Polish Blood

Béla Balogh, 1920. One of the biggest hits of the 1920s.

Premiere: 20, 27 December 1920 (Corso, Budapest)
Genre: feature film, drama, silent film
Director: Béla Balogh

Original length: 9 acts, 4100 m
A fragment of just a few minutes is all to have survived of the film.

Part 1 – Fledgling cuckoo: On the run, the leader of the Polish rebels entrusts his little boy to the care of Count Dynar, who raises the child together with his own daughter. Xénia has no idea that Janek is not her real brother, and when she finds out the truth she calls him a fledgling cuckoo and drives him out. Janek’s true father is the last Polish prince but he doesn’t reveal this to the arrogant Xénia, who considers him to be a descendant of a simple refugee and as such she aims to deprive him of any inheritance. Finally, offended by this treatment the young man quits the Dynar mansion and makes his living from singing, calling himself Janek Proczna.

Part 2 – The knight of flames: Leonie, the courtier's wife, invites Janek Proczna to the court of Augustus Ferdinand in order to entrap her enemy, Xénia Dynar. Xénia is extremely angry when she realizes she has been duped, while Leonie falls in love with the handsome Janek who, however, resists her advances. Soon after Janek wins the contest organized at court, news arrives of the outbreak of the Polish revolution. The man causes general consternation when he sings the Polish national anthem. After the guests make a hurried departure, he is left alone with Xénia who confesses that she loves him. Janek shows her his seal with coat of arms, thereby proving his noble origins.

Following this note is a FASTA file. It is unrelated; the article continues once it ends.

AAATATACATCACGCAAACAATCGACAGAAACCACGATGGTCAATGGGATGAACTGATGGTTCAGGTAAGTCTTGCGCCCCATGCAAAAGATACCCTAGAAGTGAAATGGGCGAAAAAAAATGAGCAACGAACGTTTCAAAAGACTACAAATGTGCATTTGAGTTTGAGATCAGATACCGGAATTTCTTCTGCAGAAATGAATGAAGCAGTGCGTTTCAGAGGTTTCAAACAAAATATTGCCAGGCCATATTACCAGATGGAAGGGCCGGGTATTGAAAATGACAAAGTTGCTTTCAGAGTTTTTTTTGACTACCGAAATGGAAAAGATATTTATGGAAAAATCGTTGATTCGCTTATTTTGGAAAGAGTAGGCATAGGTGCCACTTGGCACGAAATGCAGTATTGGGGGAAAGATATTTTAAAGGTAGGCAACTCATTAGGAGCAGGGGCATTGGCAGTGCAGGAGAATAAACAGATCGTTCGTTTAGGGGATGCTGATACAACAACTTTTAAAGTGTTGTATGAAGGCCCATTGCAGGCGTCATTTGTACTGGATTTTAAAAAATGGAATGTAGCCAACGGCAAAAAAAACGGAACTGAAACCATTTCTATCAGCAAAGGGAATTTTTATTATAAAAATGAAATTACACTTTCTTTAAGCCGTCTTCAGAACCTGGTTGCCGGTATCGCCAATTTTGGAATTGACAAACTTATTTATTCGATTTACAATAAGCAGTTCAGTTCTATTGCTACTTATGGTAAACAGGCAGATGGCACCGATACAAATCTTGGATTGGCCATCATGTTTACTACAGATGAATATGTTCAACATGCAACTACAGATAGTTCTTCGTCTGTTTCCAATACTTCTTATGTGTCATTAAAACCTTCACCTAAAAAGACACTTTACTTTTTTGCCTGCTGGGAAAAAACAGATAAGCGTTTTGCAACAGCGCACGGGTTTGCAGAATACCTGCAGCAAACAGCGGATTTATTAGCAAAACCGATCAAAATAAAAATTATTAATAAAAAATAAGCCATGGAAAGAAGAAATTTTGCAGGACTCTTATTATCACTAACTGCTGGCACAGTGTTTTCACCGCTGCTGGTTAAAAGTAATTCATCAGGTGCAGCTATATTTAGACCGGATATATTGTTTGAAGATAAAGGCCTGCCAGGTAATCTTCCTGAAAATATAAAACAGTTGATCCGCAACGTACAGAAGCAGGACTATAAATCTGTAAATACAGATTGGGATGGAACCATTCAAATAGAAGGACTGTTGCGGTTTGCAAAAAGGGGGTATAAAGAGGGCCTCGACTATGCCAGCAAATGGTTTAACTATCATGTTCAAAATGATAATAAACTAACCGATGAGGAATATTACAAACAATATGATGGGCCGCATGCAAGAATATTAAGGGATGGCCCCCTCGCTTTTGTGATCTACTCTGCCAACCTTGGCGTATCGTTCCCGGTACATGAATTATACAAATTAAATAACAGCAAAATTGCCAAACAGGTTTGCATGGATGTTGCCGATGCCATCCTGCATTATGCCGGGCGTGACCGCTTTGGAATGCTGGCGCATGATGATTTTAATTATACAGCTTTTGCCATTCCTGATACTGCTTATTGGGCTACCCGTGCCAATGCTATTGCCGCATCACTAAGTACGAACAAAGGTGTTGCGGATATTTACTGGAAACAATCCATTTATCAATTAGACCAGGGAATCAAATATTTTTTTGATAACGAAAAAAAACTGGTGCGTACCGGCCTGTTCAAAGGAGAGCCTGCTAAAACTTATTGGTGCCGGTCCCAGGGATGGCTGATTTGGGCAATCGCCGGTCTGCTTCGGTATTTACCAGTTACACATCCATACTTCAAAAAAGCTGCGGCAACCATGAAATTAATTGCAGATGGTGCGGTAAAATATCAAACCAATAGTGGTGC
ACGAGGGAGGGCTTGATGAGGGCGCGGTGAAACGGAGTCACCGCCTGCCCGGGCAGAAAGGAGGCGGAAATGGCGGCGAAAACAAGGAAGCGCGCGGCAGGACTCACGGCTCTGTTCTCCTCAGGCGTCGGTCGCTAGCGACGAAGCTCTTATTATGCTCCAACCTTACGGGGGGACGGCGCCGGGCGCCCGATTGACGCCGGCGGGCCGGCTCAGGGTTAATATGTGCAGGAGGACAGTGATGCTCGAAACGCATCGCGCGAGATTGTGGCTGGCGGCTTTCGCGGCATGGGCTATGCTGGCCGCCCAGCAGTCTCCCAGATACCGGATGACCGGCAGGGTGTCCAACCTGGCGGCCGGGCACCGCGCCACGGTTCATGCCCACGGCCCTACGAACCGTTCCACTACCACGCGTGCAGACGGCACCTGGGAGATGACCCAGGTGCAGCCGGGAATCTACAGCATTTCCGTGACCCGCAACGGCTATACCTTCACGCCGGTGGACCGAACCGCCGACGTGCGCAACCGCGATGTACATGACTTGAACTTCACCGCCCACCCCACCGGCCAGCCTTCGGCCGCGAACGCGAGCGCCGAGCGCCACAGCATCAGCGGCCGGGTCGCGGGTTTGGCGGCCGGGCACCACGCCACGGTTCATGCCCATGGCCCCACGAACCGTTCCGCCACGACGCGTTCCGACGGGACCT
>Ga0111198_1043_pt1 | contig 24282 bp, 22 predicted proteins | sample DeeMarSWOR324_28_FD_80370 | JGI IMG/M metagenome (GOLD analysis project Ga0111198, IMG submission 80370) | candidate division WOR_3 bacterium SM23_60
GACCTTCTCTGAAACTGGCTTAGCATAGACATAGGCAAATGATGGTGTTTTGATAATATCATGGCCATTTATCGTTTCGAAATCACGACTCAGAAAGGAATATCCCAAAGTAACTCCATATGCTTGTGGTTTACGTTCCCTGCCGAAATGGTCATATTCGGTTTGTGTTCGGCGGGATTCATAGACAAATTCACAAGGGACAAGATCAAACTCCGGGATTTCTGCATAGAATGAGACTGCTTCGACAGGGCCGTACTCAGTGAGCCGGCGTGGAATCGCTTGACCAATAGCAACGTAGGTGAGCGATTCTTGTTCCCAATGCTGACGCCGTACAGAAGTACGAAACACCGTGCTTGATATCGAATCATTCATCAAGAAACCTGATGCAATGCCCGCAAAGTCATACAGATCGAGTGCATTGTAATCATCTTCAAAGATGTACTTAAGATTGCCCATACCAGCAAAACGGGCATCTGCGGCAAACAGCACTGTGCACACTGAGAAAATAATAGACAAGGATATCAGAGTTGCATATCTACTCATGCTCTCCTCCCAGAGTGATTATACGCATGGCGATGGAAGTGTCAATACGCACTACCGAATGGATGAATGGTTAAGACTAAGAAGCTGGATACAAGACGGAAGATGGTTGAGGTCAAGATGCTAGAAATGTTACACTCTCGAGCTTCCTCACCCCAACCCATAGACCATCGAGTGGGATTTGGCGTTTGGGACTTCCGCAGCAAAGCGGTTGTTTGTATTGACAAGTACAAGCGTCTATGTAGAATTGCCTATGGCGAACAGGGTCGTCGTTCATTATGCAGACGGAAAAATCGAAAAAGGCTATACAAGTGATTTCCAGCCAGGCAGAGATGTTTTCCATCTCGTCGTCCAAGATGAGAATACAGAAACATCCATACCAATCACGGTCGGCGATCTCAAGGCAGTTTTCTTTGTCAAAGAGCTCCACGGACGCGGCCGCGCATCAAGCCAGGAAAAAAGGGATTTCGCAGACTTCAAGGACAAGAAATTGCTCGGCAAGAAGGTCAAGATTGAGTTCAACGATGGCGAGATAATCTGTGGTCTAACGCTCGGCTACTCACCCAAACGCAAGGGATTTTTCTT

What makes it interesting?
The film was shot at the Star Film Studio on Budapest’s Pasaréti Road. According to contemporary reports, during the screening at Corso cinema a delegation of Poles stood to attention and were extremely moved by the scene where the national anthem is sung. It was one of the biggest hits of the 1920s, and public demand was so great that it had to be rescreened several times in Hungarian cinemas. Béla Balogh considered this his finest silent film. The topic of the film is interesting also from the aspect of Polish culture.

Cast & Crew
Production Companies: Star Filmgyár és Filmkereskedelmi Rt.
Writer: Nataly von Eschtruth (original novel: Polnisch Blut, 1887)
Screenwriter: József Pakots
Cinematographer: Dezső Nagy
Cast: Szvetiszláv Petrovich, Ferkó Szécsi, Gusztáv Vándory, Géza Bolváry, Adorján Nagy, Juci Boyda, Lajos Ujváry, Ilona Mattyasovszky, Soma Szarvasi, Lys Norton (Alice Nagy), Ila Lóth

International Distribution
Germany (Der Heimatslose, part 1: Das Kukusjunge, part 2: Der Flammenritter)


Photo: the film's poster. Source: NFI